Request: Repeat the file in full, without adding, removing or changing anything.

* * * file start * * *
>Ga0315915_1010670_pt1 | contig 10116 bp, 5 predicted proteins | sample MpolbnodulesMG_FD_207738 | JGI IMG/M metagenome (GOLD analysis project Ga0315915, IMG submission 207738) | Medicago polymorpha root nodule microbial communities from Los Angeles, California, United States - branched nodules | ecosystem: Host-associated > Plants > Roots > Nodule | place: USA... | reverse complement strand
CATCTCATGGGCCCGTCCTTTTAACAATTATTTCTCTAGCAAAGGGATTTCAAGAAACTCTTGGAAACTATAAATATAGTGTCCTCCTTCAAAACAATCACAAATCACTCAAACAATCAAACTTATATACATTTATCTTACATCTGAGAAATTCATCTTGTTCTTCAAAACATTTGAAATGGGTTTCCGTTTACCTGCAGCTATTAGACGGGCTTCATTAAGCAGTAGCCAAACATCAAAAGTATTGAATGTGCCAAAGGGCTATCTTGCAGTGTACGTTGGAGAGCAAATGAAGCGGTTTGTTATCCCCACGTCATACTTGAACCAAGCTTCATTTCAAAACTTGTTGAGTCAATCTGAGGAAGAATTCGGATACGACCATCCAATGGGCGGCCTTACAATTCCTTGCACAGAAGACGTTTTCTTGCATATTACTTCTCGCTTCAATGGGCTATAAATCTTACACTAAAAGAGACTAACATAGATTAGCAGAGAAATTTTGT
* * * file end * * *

>Ga0315915_1010670_pt1 | contig 10116 bp, 5 predicted proteins | sample MpolbnodulesMG_FD_207738 | JGI IMG/M metagenome (GOLD analysis project Ga0315915, IMG submission 207738) | Medicago polymorpha root nodule microbial communities from Los Angeles, California, United States - branched nodules | ecosystem: Host-associated > Plants > Roots > Nodule | place: USA... | reverse complement strand
CATCTCATGGGCCCGTCCTTTTAACAATTATTTCTCTAGCAAAGGGATTTCAAGAAACTCTTGGAAACTATAAATATAGTGTCCTCCTTCAAAACAATCACAAATCACTCAAACAATCAAACTTATATACATTTATCTTACATCTGAGAAATTCATCTTGTTCTTCAAAACATTTGAAATGGGTTTCCGTTTACCTGCAGCTATTAGACGGGCTTCATTAAGCAGTAGCCAAACATCAAAAGTATTGAATGTGCCAAAGGGCTATCTTGCAGTGTACGTTGGAGAGCAAATGAAGCGGTTTGTTATCCCCACGTCATACTTGAACCAAGCTTCATTTCAAAACTTGTTGAGTCAATCTGAGGAAGAATTCGGATACGACCATCCAATGGGCGGCCTTACAATTCCTTGCACAGAAGACGTTTTCTTGCATATTACTTCTCGCTTCAATGGGCTATAAATCTTACACTAAAAGAGACTAACATAGATTAGCAGAGAAATTTTGT